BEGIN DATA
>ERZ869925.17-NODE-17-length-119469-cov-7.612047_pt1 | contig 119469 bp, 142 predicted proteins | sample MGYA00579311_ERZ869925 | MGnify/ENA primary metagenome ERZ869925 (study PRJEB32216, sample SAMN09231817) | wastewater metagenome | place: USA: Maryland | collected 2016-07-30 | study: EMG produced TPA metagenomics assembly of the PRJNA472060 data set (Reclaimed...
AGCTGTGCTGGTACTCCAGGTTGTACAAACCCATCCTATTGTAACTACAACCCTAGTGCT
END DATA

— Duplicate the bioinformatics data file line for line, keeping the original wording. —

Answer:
>ERZ869925.17-NODE-17-length-119469-cov-7.612047_pt1 | contig 119469 bp, 142 predicted proteins | sample MGYA00579311_ERZ869925 | MGnify/ENA primary metagenome ERZ869925 (study PRJEB32216, sample SAMN09231817) | wastewater metagenome | place: USA: Maryland | collected 2016-07-30 | study: EMG produced TPA metagenomics assembly of the PRJNA472060 data set (Reclaimed...
AGCTGTGCTGGTACTCCAGGTTGTACAAACCCATCCTATTGTAACTACAACCCTAGTGCT